There are so many reasons to vote for Bernie Sanders. For those of us whose interest is primarily in national security and foreign policy, the two other names that you might not recognize in the title of this piece are the best ones I can think of. Robert Parry at consortiumnews.com said it better than I can in https://consortiumnews.com/2016/02/25/neocon-kagan-endorses-hillary-clinton/, but the main point, which Parry alludes to, is that Bernie seems to be making nothing of this issue.
Maybe he is completely on top of it, understands the issue, and sees it precisely as Parry and I do. And maybe he knows from his decades in the business that you don’t win elections on foreign policy, though that is a premise that a lot of presidents might well argue with, Kennedy and Cuba, Carter and Iran, Reagan and the Soviet Union. But why not play a pretty good card, pivotal or not?
Hillary Clinton has allied herself with neocons for decades; the idea that her vote on Iraq was some sort of one-off “mistake” is absurd. Her alliance with, and support for, and employment of Nuland and Kagan, the husband/wife neocon intervention operatives, is absolutely everything one needs to know about the direction of Clinton’s foreign policy, assuming she sticks with her history and eschews some sort of redemption scenario which is the fantasy-based rationale for my vote for her in any general election.
Kagan was a co-founder with William Kristol of the Project for a New American Century, made famous in “Rebuilding America’s Defenses” for its pre-9/11 reference to the necessity for a New Pearl Harbor in order for the US to be able to project power around the world in the way that its signators wished. Who were members of that gang? Cheney, Rumsfeld, Pearle, Abrams, Wolfowitz…need one say more?
Hillary Clinton’s self-congratulatory pronouncement at the first Democratic debate that when she represented Wall Street–giving the most benign interpretation to that phrase–she went down there, being aware of the behavior in which they were engaging, and told them to cut it out, provokes a question or two. They are:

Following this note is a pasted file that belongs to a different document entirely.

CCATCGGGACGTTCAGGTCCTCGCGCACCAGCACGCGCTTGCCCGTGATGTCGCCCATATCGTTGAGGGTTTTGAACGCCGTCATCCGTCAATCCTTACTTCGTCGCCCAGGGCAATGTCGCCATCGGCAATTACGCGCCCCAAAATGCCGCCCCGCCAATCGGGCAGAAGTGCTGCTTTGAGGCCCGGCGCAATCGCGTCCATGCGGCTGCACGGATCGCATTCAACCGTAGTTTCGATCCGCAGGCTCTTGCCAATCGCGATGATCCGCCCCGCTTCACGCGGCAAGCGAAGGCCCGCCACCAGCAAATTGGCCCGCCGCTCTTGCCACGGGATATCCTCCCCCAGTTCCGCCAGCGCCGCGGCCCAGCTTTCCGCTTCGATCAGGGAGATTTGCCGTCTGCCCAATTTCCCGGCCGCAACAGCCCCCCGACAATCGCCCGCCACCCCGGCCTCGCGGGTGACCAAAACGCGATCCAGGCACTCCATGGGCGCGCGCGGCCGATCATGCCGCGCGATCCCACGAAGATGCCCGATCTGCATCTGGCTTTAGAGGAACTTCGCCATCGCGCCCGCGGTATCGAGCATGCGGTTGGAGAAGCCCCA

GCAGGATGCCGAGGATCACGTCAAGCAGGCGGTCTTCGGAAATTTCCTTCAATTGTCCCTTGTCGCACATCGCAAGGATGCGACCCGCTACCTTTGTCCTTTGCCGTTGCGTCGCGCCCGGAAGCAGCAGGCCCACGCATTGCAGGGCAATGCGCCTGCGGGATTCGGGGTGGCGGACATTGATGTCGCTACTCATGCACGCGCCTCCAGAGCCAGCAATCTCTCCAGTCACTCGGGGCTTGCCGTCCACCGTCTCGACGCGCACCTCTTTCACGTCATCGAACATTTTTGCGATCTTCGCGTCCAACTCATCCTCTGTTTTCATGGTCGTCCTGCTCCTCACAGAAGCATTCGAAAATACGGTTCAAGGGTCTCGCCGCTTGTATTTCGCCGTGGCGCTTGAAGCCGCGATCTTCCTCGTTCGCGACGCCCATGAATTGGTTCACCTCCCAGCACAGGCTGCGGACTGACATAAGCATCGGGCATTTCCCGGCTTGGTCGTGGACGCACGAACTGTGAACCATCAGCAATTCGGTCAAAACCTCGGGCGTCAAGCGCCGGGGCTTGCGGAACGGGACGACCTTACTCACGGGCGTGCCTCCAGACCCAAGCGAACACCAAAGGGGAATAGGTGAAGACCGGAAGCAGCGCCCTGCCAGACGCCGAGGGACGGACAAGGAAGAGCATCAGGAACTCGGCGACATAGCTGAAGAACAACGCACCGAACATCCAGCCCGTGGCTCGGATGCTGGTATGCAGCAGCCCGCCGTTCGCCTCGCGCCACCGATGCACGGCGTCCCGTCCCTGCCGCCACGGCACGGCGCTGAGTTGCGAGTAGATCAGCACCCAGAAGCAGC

What precisely was the behavior that led to her admonition?
Upon what information was she relying to conclude that the admonition was appropriate or necessary?
Where did she say what she said and who was present?
Is there a record of what was said?
What was the reaction to her statement?
Was the conduct of which she was complaining criminal or just risky and stupid?
When she returned to the Senate, what steps did she take to confront the problem which impelled her to go to the headquarters of the mis- or malfeasance and admonish its practitioners?
Did she conduct hearings, make a referral to the Justice Department, or inform her colleagues, or the other citizens that she represented, of the dangers that she foresaw?
- How precisely would she describe those dangers, did she memorialize her fears at the time in any manner whatsoever?
- Maybe most importantly of all, what did she want us voters to think about her? Are we supposed to be impressed that she had the gumption to speak harshly to the financial world, her most powerful backers? Are we supposed to be impressed that she knew bad things were happening? Or are we supposed to be too stupid to realize how useless an act she was committing. Did she know what a useless act it was, if act it was?
Moments of turmoil and chaos are moments of opportunity. George Bush and his war in Iraq have presented this nation with its most difficult moment in seventy years. The next election may be seen as our chance to climb out of the coffin. Yet with this election we are offered the possibility of maybe an even more abominable abyss. Hillary Clinton presents herself as our savior. Almost nothing could be further from the truth. Continue reading